Whenever a task is difficult, I advise breaking it down into smaller parts. This helps you to troubleshoot the problem and allows your child/ren to show their capabilities.
For example, writing may be divided into different skills such as letter formation, copy work, content, spelling, and others. For a child who cannot put words on paper, offer the option of verbalizing the content. Write what she dictates and allow her to practice handwriting as a separate skill. Depending on the ability of your child, spelling may also be dictated.
3. Celebrate micro-successes. Often, our instruction emphasis leans toward weaknesses rather than strengths. Focusing on failures comes naturally, but it’s also a recipe for discouragement for the homeschool parent.
Ask God to help you design instruction to promote small successes. Use the strategies I mentioned to divide tasks so at least one capitalizes on a strength. Use trial and error to find a balance between challenge and ease so your student can incrementally achieve. Create a visual reminder of successes along with verbal encouragement to your child.
4. Ask for help. God created us to live in community so we can support one another to live for Him. Seek help and advice within your community of homeschoolers. If you have access to a university hospital, you may be able to obtain an educational assessment to pinpoint specific issues and suggest useful strategies. One of my favorite online resources is SPED Homeschool (SPEDHomeschool.com).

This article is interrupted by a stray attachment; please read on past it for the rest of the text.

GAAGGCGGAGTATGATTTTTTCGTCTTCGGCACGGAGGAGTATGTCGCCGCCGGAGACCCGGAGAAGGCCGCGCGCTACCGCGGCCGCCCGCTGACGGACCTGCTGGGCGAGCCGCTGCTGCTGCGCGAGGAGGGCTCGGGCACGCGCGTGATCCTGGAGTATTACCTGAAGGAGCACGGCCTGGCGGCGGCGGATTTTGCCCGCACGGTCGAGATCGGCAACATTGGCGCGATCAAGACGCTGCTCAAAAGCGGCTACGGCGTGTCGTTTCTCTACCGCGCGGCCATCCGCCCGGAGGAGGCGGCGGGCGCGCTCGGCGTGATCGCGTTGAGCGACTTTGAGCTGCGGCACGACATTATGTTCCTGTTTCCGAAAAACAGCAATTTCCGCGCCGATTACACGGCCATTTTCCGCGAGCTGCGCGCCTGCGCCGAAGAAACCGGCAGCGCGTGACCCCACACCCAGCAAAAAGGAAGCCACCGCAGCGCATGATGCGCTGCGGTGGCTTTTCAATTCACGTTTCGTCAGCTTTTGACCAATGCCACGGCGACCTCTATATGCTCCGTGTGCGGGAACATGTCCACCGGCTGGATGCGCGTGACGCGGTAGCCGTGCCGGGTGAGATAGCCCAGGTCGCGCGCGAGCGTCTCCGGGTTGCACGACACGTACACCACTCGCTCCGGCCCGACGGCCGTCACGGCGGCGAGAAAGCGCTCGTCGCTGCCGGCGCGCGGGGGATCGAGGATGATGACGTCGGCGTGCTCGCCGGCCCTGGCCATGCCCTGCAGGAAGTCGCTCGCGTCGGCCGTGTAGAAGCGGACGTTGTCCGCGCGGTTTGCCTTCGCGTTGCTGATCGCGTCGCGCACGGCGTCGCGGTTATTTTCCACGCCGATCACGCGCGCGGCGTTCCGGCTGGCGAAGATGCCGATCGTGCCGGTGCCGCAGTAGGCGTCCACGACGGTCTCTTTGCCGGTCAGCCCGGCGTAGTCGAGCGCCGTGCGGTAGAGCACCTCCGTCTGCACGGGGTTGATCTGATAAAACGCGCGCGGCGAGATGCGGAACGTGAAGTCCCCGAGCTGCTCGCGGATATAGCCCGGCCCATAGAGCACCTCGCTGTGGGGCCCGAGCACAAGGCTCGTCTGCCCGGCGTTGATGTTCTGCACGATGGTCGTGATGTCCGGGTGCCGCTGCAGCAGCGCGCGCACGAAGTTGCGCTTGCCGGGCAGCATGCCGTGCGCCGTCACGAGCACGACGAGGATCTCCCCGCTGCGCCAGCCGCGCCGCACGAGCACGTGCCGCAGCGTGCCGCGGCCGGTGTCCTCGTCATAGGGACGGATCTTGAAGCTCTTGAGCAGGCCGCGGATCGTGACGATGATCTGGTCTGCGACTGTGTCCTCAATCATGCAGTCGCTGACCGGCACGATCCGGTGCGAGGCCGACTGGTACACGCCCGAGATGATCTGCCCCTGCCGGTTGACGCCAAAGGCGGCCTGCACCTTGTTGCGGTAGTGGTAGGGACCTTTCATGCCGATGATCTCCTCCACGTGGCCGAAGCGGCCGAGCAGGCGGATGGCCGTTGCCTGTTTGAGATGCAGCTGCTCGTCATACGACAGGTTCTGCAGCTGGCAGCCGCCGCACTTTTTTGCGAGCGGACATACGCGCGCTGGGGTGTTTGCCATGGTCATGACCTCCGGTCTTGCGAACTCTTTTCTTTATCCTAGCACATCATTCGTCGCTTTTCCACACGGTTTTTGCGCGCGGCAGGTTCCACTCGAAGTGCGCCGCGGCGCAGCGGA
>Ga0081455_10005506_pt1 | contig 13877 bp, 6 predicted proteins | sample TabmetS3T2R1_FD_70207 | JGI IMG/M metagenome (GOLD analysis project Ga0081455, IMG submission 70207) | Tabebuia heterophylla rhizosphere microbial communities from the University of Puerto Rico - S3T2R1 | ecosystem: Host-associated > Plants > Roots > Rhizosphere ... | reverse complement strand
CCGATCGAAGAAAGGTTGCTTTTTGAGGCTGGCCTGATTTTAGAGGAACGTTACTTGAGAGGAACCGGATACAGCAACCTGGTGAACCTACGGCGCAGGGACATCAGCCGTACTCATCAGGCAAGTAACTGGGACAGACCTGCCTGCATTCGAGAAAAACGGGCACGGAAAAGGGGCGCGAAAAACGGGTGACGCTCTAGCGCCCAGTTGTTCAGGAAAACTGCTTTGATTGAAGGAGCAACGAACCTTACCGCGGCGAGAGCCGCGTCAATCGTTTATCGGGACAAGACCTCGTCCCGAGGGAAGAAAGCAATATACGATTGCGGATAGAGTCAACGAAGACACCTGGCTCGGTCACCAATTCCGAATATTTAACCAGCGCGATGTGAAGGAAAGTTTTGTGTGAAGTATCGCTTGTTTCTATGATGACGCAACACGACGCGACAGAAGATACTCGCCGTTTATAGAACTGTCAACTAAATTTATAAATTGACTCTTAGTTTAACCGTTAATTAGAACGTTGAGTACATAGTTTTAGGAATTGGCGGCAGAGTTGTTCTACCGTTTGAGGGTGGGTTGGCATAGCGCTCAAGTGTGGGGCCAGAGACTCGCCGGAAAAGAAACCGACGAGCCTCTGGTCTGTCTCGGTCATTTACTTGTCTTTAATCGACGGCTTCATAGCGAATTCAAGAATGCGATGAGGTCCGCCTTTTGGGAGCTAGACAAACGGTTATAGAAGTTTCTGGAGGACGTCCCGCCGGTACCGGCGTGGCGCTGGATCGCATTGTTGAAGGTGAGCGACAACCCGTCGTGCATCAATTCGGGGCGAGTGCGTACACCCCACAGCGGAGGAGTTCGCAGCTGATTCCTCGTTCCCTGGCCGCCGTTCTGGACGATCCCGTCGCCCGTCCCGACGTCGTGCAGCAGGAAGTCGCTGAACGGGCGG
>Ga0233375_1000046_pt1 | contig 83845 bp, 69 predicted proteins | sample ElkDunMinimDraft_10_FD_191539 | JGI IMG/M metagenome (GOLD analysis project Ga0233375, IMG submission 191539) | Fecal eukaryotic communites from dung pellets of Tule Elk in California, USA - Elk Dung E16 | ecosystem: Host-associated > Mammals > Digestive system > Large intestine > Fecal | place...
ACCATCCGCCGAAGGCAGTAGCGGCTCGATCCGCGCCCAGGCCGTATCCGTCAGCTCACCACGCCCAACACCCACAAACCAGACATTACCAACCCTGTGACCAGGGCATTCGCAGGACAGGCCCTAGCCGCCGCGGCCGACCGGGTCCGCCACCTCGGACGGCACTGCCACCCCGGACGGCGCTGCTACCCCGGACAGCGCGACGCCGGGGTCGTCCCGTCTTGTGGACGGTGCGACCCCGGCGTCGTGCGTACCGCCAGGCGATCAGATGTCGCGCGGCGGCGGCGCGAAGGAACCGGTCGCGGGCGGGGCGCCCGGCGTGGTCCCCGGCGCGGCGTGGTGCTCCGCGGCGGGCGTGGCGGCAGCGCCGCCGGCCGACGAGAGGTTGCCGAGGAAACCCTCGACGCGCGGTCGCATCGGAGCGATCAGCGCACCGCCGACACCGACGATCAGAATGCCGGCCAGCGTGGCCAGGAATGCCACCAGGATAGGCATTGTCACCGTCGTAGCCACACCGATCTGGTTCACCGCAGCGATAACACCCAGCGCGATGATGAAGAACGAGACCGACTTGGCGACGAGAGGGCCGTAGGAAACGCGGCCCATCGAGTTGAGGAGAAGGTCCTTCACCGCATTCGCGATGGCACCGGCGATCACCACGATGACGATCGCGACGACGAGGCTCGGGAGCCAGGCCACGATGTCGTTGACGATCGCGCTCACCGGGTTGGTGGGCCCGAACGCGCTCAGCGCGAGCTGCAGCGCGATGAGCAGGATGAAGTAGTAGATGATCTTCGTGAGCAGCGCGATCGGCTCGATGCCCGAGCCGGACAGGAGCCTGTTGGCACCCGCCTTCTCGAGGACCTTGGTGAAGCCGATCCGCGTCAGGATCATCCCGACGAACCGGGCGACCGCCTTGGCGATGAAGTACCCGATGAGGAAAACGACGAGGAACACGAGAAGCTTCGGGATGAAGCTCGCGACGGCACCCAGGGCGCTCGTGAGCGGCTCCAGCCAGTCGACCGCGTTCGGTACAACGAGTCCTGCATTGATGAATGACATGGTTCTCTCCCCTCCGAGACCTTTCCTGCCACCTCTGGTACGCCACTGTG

5. Remember the academic outcome does not determine your worth. God loves you with an everlasting love that does not depend on your child’s achievement. He is with you and inspires your creativity to meet the needs of your reluctant writer. His grace covers our parental deficits as well as our children’s weaknesses.
When God moves, He often bumps me out of the way. All I can do is stare, slack-jawed, at His work.
After I poured years of blood, sweat, tears, and prayers into writing, Alyssa independently produced her first sentences in the privacy of her own bedroom. Belle from Beauty and the Beast was the subject of her first literary masterpiece.
By God’s grace, Alyssa became a writer of much longer stories for His glory. She also spells well and writes in cursive. Near the end of From Ignorance to Bliss, you’ll find a chapter about Alyssa written in her own words. She would love to hear your thoughts after reading it.
Here’s a sample:
“I came out of the womb as a squalling and squirming bundle of joy one March morning in 1989. A nurse swaddled me and put a cap on my head. I was put on a bed with a pink blanket with stuffed animals surrounding me. I looked like a papoose with short brown hair, hazel eyes, tiny fingers, and skinny legs.”
Homeschool moms easily fall prey to discouragement because we invest our lives in a “project” that often will not pay off for years or even decades.
“Let’s not become discouraged in doing good, for in due time we will reap,
About the Author
"Annie Yorty, award-winning author and speaker, encourages others to perceive God’s person, presence, provision, and purpose in the unexpected twists and turns of life.
I invite you to connect with me at newSongpress/contact.html or Facebook.